We all do our best to brush our teeth regularly, however sometimes adults skip this crucial step to keeping a healthy smile. Patients have admitted to not brushing their teeth when late for work or class, enjoying a ‘lazy Sunday’, or simply forgetting to brush. We understand! While there is innocence in the occasional slip-up, consistently practicing poor dental hygiene can lead to halitosis, or persistent bad breath. At Sugarland Dental Spa in Sugarland, Texas, we have answered some of the most commonly asked questions about halitosis.
Common Questions About Halitosis and Bad Breath
What are some common causes of halitosis?
The most common cause of halitosis is poor dental care. Halitosis occurs when the buildup of harmful bacteria in your mouth constantly gives off a bad odor. Not caring for your teeth properly can allow this foul-smelling bacteria to grow rapidly on the tongue, inner cheek, and gums of the patient. Additionally, genetics could be responsible for some cases of chronic halitosis. Halitosis is also known to be more common in males than in females.
How do I know if I have halitosis?
While most people have unpleasant breath after waking up in the morning, a patient with halitosis will continue to have this problem throughout the day, even after brushing and flossing. There is often a correlation between halitosis and a bad taste in the patient’s mouth. If a patient notices a bad taste that does not go away a few hours after brushing, the bacteria that cause halitosis may be present.
Can my diet increase my risk of halitosis?
If a patient brushes and flosses regularly, the diet has little effect on the development of halitosis. It is true that certain foods such as meats, dairy, and foods with a strong odor can encourage bad breath. However, the bad breath caused by these foods is only temporary, and should not lead to halitosis in a healthy mouth. While breath odor is only temporarily affected by diet, there are some foods that can permanently harm your oral health. Although a poor diet cannot directly cause halitosis, it could worsen the chronic bad breath in patients that already have halitosis.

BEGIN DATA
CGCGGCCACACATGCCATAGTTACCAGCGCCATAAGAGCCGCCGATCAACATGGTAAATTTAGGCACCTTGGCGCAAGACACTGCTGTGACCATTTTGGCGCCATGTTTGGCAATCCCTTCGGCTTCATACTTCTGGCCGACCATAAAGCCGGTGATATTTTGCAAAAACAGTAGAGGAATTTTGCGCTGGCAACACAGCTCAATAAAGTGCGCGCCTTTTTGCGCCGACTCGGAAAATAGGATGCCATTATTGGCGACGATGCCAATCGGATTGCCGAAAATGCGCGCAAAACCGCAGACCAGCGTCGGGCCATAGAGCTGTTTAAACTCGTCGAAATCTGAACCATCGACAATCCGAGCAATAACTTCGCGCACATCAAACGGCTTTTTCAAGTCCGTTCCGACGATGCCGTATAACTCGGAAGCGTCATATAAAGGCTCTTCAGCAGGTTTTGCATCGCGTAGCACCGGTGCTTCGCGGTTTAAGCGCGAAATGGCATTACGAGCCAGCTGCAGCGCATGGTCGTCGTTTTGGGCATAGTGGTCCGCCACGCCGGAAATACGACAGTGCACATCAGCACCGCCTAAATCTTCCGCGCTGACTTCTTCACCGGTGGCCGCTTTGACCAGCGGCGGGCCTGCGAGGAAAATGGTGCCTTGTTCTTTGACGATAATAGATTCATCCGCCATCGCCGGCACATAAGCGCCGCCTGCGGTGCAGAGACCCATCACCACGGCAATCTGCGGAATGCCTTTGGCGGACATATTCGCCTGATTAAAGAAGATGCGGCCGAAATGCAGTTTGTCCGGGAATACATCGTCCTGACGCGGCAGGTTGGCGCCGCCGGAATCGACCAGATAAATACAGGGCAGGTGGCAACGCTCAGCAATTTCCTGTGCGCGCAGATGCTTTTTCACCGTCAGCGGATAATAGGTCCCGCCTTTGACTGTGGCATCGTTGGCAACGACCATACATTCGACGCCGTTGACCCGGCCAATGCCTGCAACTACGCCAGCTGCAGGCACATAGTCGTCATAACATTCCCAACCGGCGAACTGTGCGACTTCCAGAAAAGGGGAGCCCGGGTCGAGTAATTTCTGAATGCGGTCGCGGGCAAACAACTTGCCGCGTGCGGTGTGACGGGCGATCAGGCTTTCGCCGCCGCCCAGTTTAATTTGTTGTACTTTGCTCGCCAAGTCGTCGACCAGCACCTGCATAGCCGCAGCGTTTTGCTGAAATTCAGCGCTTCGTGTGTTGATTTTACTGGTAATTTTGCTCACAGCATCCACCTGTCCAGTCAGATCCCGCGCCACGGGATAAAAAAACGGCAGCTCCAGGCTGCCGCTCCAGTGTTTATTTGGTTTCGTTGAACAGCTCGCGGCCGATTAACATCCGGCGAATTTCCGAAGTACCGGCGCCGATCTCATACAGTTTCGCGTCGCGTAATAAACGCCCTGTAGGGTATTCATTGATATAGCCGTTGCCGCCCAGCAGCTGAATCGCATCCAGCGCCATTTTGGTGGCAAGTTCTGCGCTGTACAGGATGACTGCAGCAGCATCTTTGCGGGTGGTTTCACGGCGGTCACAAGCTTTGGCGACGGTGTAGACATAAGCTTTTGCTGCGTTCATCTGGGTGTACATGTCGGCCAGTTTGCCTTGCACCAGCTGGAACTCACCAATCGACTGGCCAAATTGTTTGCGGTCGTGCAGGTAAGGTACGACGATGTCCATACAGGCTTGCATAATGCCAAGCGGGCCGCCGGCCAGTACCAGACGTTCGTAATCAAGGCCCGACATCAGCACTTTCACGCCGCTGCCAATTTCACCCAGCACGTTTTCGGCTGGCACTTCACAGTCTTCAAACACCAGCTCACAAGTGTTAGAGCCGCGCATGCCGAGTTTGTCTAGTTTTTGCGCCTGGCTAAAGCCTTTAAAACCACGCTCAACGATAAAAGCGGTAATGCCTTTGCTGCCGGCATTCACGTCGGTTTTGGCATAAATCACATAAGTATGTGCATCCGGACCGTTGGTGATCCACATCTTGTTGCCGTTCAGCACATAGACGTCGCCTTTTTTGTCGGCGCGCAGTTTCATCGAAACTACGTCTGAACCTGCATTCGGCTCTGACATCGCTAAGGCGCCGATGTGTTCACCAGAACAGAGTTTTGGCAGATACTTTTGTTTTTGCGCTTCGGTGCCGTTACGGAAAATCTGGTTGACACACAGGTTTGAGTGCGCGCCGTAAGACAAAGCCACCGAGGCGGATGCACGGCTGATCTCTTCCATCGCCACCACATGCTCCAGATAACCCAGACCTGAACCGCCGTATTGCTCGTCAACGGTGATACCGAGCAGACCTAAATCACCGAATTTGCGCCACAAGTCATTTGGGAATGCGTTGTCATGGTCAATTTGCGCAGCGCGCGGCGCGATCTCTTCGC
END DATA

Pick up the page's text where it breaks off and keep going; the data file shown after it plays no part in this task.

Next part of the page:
How can I treat halitosis?
Mild forms of halitosis can be treated simply by improving your brushing habits. For more severe cases of halitosis, additional steps may be necessary. There are specific mouthwashes and tongue scrapers designed to treat halitosis. Anti-septic mouthwash products are available in most super markets that can kill the germs and bacteria that cause halitosis. Tongue scrapers can be used to remove the majority of this bacteria that grows on the tongue. Simple cleaning and prevention treatments from a dentist can also be used to treat halitosis.
Contact Sugarland Dental Spa
If you or a loved one struggle with halitosis, the dentists at Sugarland Dental Spa can help! To receive treatment for halitosis or other dental health problems, please contact us today!